Heavy Traffic: Two Web Guys Figure It Out: The Future Is TV

On a hot Friday afternoon in July, Heavy.com chief

executives Simon Assaad and David Carson were sitting in a booth in a crowded

diner in the West 30’s, eating a lunch of cod and talking over old times.

Mr. Assaad, dressed as usual in a stiff- collared shirt and

tie, was remembering the $12 million deal the two partners had set up with a

satellite company; the company went belly-up the very day he received the

signed contract. Mr. Assaad and Mr. Carson shared stories about the various

venture capitalists who’d called from the Chateau Marmont and hollered into the

phone, “We’re in Belushi’s room!” The two men considered which of the V.C.’s

they knew have left the country and are now in hiding in Thailand or Scotland.

“Who’s your favorite mogul-head over the past three years?”

asked Mr. Carson, dressed in an untucked blue shirt, as he leaned back in the

booth.

“You know who I like,” Mr. Assaad said. “The guy that

started the tech company, raised $21 million and threw that party where he

spent $14 million. It was in Las Vegas and they had, like, Aerosmith and Leanne

Rimes there, and the guy was walking around handing out stock options.”

“Didn’t he turn out to be a felon?” Mr. Carson said.

“God,” Mr. Assaad said.

“I miss those days.”

All around the city, 31-year-olds are killing idle time,

sitting in diners and bars and rehashing the days when tech ruled and everyone

could make money-and, at least on paper, did.

Mr. Carson and Mr. Assaad are not those guys. They are still

in business and could be for a long time. They have a Web site, and with it

they have opened the door to the post-tech economy.

If you’ve never heard of their site, Heavy.com, then you’re

probably not a guy. You don’t get your news from Comedy Central’s The Daily Show and you don’t subscribe

to Maxim .

The site, at last internal count, drew more than one million

people a month (one teenager who frequents it described Heavy.com as “this

year’s big time-waster”) and records 700,000 to 800,000 hits a day. It has

games and a radio where labels like Universal, BMG and Columbia pay for songs

and albums by bands like Radiohead to be played using MediaPlayer. But the bulk

of its content is devoted to animated shows-shows that parody VH1’s Behind the Music called “Behind the

Music That Sucks,” where Kid Rock lands on the Planet of the Apes and the boys

from Hanson meet up with Donny Osmond in heaven. Or a show that details “Six

Degrees of Tom Selleck,” which finds the connection between Mr. Selleck and,

say, Jesus or R2D2 in six steps.

The shows are crass but almost embarrassingly funny,

blatantly relying on a nonstop stream of pop culture that is as hilarious as it

is familiar. The experience of watching an animated Ted Turner talk about the

history of the mustache, from the Bible to Magnum

P.I. (Mr. Selleck is huge on Heavy.com), is both affirming and

unsettling-reminding viewers that, in the long run, they might have been better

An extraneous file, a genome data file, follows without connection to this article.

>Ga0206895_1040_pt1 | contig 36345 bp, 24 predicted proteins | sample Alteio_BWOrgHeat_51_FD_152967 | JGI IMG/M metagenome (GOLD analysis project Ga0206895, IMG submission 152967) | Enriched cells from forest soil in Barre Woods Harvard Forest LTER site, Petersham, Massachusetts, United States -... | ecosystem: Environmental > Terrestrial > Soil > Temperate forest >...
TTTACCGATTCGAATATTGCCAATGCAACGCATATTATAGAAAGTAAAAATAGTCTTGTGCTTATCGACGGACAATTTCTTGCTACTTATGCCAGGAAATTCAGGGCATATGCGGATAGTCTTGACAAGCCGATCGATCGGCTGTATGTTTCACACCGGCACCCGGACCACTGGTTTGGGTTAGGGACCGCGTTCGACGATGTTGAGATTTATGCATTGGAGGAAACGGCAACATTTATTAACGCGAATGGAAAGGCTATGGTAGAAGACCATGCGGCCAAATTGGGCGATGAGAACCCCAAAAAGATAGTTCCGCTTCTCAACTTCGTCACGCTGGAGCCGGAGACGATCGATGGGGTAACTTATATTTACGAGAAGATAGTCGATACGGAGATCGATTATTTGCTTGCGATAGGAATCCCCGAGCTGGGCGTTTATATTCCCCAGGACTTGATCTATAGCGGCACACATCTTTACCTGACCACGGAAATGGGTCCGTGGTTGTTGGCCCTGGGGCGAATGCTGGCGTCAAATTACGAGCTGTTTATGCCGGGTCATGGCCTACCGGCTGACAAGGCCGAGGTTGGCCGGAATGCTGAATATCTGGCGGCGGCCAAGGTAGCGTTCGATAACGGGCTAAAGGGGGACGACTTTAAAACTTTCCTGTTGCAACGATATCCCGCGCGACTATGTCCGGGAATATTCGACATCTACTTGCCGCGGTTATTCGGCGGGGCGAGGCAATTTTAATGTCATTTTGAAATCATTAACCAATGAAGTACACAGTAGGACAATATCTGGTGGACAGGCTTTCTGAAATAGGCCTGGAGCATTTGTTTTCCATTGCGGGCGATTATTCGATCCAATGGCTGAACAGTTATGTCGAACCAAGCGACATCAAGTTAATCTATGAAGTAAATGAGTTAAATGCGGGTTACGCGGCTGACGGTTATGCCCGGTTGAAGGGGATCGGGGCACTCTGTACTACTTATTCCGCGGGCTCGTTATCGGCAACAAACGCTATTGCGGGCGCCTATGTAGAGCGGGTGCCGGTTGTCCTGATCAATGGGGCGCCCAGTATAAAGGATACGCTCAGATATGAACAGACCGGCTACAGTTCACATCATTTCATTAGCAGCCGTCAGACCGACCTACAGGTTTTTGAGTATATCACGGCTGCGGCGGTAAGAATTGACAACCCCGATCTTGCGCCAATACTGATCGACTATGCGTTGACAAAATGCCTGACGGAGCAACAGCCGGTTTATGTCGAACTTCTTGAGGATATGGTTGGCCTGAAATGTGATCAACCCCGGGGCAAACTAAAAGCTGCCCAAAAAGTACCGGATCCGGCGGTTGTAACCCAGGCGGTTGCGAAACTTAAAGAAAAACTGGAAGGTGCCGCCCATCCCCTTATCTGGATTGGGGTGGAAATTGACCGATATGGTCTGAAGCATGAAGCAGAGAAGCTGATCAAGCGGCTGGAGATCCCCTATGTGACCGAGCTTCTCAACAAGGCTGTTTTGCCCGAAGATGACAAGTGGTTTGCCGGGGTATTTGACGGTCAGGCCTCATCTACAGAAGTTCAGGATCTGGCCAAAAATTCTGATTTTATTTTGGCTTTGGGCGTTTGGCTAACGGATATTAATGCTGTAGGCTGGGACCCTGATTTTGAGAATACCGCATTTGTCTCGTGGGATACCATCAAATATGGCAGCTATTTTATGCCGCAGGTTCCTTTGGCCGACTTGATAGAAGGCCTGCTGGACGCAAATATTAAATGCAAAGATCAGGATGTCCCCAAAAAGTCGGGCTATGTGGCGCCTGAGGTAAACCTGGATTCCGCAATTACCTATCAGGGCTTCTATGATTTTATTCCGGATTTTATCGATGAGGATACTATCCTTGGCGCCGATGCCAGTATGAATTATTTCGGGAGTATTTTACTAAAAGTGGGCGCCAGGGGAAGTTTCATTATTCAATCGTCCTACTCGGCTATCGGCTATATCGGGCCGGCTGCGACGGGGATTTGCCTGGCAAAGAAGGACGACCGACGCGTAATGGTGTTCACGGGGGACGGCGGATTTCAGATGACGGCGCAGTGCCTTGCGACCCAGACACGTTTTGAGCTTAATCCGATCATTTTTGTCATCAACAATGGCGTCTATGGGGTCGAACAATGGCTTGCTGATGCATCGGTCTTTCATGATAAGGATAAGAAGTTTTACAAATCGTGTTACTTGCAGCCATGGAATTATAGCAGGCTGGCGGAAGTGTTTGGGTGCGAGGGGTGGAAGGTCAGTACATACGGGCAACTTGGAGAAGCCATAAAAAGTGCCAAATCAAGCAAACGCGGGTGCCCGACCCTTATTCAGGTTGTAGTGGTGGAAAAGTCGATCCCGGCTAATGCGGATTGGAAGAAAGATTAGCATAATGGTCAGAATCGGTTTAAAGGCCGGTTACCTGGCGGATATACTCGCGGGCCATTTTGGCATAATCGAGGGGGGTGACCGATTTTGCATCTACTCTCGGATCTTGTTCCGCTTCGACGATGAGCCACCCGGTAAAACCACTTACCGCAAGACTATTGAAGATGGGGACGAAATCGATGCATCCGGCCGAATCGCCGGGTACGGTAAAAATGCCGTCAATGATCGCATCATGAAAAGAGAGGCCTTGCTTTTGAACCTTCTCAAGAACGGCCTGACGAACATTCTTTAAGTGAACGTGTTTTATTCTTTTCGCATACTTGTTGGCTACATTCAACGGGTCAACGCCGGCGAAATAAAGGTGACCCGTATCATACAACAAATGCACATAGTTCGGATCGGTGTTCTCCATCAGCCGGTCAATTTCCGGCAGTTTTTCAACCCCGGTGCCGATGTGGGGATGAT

off had they spent more time reading, say, Proust.

In other words, it’s silly little programming on a Web site

requiring no heavy lifting. As a business, it’s never going to rival General

Motors or even AOL.

But here’s the beauty of it: The Web site is almost

incidental to Mr. Carson and Mr. Assaad’s success. It’s merely a vehicle, a

means to an end. Which explains why the two young business partners are still

around, able to hang out in diners among the recently unemployed during the

middle of the day-or, in Mr. Assaad’s case, spend a June day on a panel at an

economic conference, expounding knowingly about the future of the Web.

Mr. Carson and Mr.

Assaad have figured out something that all the sock puppets and would-be

mogul-heads could not and did not. They’ve used their Web site to make money.

And that has caught people’s attention.

Indeed, there was a real energy apparent in Mr. Carson and

Mr. Assaad’s Chelsea loft-office on that July morning. They sat at the long,

stainless steel desk that the two partners share. In a week, the Web site would

move to a subscription model, with 90 percent of its content available only to

those putting up $50 a year. Nearby, Web designers were squinting at iMacs and

techies were conversing about “digital space.”

More important, perhaps, was what was going on in the

converted warehouse two floors below, where employees were working on the four

television shows that Heavy.com produces for cable’s Much- Music USA.

MuchMusic, Canada’s version of MTV, has only been available in the United

States for six years, but recently it has made a strong American push,

premiering on Time Warner Cable in New York and available at Time Warner cable

outlets in major cities around the country. If MuchMusic’s programming catches

on, Heavy.com will be closely aligned with its expansion.

That’s not all. Only the night before, Mr. Carson and Mr.

Assaad had toured an old theater in Chinatown they were interested in buying to

host concerts and live events.

“That’s where the future is at,” Mr. Assaad said. “Live

events. That and plastics.”

“Right,” Mr. Carson said. “You can’t forget about the

plastics.”

The jocularity and optimism. The pieces of kitsch. The

doorless offices. The TV with a remote that no one quite knew how to use. All

these were parts of a scene that for the latter half of the 1990’s played

itself out in the pages of Fast Company

and Red Herring , but now was finis,

kaput. Two spunky guys-the 30-year-old with the shaved head and the suit (Mr.

Assaad) and the 31-year-old guy with the beard and sneakers (Mr. Carson)-using

their chutzpah to form some online company that maybe would revolutionize the

way we ordered our groceries or Saturday-night videos-or that maybe would

simply streamline the way we got news or entertainment. Mr. Carson was the guy

you’d want to hang out with, watching Star

Wars on a Saturday afternoon. The other was the charismatic suit who, after

five minutes of conversation, made you want to hand over your life savings.

But Mr. Assaad and Mr. Carson have survived when most others

have not. And in the process, they have carved out a path to the post-dot-com

world.

Emerging on the other side of the meltdown, they have one

movie deal with Warner Brothers and another with Scott Free-run by Gladiator director Ridley Scott. Some

12,000 videos of their online parody “Behind the Music That Sucks” were shipped

to stores in April. MuchMusic is part of their lives. And their Web site is

still alive.

“How many companies like this are not only still around but

are actually cash-flow positive?” says their backer, Lawrence Goldfarb, a

managing partner of BayStar Capital, the San Francisco–based venture-capital

firm that has backed the likes of pharmaceutical firms Triangle and Abgenix. “I

can’t think of any.”

Good Tips

All of this comes eight years after Mr. Assaad arrived in

New York with a few hundred dollars in his pocket. Egyptian by birth, Mr.

Assaad was born and raised in Australia and was just a year away from finishing

law school when he decided to come for a visit. He told himself he’d stay just

the year, then go back to school-the kind of promise made all the time by